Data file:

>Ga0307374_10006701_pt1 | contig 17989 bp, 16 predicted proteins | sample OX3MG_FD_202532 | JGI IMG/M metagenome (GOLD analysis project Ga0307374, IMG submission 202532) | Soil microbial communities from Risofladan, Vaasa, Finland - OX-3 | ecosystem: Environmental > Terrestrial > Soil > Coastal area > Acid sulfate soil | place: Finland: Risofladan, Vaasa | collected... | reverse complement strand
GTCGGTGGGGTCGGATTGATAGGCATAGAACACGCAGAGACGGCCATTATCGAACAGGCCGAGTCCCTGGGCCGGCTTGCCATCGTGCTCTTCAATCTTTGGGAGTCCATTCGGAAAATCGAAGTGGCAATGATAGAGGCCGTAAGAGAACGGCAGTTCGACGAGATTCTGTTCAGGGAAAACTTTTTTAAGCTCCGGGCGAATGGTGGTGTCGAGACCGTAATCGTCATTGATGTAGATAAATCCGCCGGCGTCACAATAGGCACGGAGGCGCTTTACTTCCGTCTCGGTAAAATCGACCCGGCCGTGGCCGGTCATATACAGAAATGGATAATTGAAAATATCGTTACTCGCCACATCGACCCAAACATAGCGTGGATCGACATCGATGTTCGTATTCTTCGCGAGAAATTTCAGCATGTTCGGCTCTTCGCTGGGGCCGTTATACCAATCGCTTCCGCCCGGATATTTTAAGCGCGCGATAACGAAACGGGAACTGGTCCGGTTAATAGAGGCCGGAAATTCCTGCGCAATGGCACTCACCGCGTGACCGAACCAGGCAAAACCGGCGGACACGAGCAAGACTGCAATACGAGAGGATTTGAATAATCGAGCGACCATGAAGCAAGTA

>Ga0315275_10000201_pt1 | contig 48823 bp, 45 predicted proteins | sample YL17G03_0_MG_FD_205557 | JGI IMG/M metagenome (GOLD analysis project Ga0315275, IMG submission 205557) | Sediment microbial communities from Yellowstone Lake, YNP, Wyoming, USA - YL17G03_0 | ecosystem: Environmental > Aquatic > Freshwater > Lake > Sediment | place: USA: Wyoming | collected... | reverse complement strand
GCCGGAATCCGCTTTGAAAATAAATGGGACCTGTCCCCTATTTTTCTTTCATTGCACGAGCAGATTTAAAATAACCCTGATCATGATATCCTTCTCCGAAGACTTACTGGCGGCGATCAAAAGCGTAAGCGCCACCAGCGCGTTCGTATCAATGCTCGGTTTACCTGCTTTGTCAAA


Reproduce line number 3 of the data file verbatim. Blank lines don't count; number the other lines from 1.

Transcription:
>Ga0315275_10000201_pt1 | contig 48823 bp, 45 predicted proteins | sample YL17G03_0_MG_FD_205557 | JGI IMG/M metagenome (GOLD analysis project Ga0315275, IMG submission 205557) | Sediment microbial communities from Yellowstone Lake, YNP, Wyoming, USA - YL17G03_0 | ecosystem: Environmental > Aquatic > Freshwater > Lake > Sediment | place: USA: Wyoming | collected... | reverse complement strand